OCS was originally designed to produce support officers; however, many of 60-B became pilots and navigators. We flew nearly every major type aircraft in the Air Force’s inventory with perhaps the exception of the spy planes U-2, and SR-71 (Blackbird). One of our pilots, Ike Isenhart, and Bill Schart, a navigator, qualified in nine different aircraft.

We served in career fields across the board with engineers, scientists, missilers, maintenance, munitions, logistics, weather, supply, administration, personnel, protocol, finance, intelligence, and a large number in communication-electronics.

We served throughout the world wherever our Air Force served. Many served in Southeast Asia (SEA); we were in Vietnam as early as 1964. We have one member who served 730 days in Thailand. We also have one member who served over 700 days with tours in both Vietnam and Thailand. Gale DeSpiegler spent nearly 500 days in SEA, with a half-completed tour in South Vietnam and the remainder as a POW at the Hanoi Hilton.

Becoming a Regular officer was crucial for a successful Air Force career. We had 23 Distinguished Graduates in our class and, contrary to popular belief, not all made Regular right out of OCS. In February 1961 four of our DGs made Regular; three declined and later separated with less than four years of active service. In January 1962 nine made Regular; three were DGs. Seven more of our class made Regular in June 1963 of which two were DGs. By the time we made Captain in December 1964, we had 21 Regular officers and nine were DGs. Our other 11 DGs made Regular in 1967/68 with the remainder of us still on active duty. With few exceptions, all members of our class were Regular officers when we competed for promotion to Major in 1969. Most of those who declined Regular were passed for Major in 1969. Of our Distinguished Graduates, one retired as a Colonel, six as Lieutenant Colonels, 11 as Majors, and five separated prior to retirement.

The single most important criterion for promotion as an officer in the Air Force was performance. Add to this the necessity to complete Professional Military Education (PME) i.e. Squadron Officer School, intermediate, and senior service schools. It was also competitively important to continue academic education and obtain an undergraduate, or higher, degree. Many of our class members went to Squadron Officer School; 10 were selected for an intermediate service school in residence. However, only one was selected to attend senior service school in residence. We were in a time of the "Whole Man" concept. We were among the last of the young officers without degrees. In this environment there was no room for error; failure to "fill the squares", or a low effectiveness rating by one unhappy boss could result in limited career potential. Sadly, we have no General officers from Class 60-B, but we did have our successes. We have two Colonels, 26 Lieutenant Colonels, 57 Majors, and 10 Captains. We had two below-the-zone promotions, both to Lieutenant Colonel.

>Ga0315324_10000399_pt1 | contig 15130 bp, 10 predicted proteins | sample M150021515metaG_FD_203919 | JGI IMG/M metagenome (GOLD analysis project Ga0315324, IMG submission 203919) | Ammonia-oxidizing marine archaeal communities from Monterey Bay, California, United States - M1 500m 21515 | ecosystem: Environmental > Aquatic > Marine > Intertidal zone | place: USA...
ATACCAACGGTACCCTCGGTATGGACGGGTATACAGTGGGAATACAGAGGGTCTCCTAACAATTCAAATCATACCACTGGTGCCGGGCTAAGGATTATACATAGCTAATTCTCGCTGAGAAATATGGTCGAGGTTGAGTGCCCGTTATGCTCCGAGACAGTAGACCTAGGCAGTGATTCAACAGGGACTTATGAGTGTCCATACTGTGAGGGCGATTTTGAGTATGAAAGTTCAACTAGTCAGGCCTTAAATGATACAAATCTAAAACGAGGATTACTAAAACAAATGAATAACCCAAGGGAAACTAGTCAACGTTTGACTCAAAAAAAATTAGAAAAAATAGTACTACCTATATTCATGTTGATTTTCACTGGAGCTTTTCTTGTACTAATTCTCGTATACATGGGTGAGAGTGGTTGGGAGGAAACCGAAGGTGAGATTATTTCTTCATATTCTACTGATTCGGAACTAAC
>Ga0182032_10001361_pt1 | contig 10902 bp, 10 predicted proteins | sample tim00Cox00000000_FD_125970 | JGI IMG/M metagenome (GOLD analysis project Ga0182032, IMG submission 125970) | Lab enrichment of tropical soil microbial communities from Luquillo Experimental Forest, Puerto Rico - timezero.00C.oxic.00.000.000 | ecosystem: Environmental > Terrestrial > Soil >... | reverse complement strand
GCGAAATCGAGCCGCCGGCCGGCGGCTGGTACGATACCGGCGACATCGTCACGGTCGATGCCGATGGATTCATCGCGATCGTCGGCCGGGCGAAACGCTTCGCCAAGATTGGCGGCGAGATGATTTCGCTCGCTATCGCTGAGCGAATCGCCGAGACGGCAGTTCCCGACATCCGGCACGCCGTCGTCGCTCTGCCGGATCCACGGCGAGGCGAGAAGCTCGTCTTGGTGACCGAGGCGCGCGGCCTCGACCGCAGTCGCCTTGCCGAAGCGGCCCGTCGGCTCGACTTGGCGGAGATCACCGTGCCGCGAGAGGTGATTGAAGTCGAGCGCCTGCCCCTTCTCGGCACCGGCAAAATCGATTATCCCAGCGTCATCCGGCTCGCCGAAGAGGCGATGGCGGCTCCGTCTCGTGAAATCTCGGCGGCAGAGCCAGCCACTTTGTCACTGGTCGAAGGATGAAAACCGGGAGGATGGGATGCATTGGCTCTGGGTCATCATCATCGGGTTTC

As of July 1, 2002, we have confirmed that 19 members of our class are deceased. The earliest death was in February 1972. This then, is our story. We point with pride to our successes as a great achievement for all. We lifted ourselves from the ranks to positions of leadership in the best Air Force in the world. We stood ready and exercised our leadership and skills in years of war, considerable national danger, and possible world destruction.

Our time in the arena was served with honor!

After 21 years of operation, OCS officially closed its doors on 1 July 1963.

Written and compiled by: Don Wilkinson, Officer Candidate Class 60-B, Third Squadron (Lima Flight) Cooperate to Graduate!


1. LACKLAND AFB ROLE IN INITIAL TRAINING OF OFFICERS FOR THE AIR FORCE, Lackland AFB, Texas, Office of History, 10 February 1989

2. Mitchell, Vance O. Air Force Officer Personnel Policy Development, 1944-1947. Air Force History and Museums Program, 1996

3. HISTORY OF AIR TRAINING COMMAND, 1943-1993. Randolph AFB, Texas, Office of History and Research, 1993

4. Information obtained from Air Force Military Personnel Center, Randolph AFB, Texas

5. Personal files and knowledge of the writer

DISCLAIMER: Perceptible misspellings or improper use of syntax, capitalization, or other grammar are to be accepted as the author’s writing style. An abbreviated bibliography is used to give the impression the writer has more knowledge than, in fact, might be true. Anyone having corrections, updates, or additions to this information forget it! This is a one shot launch with no reentry vehicle.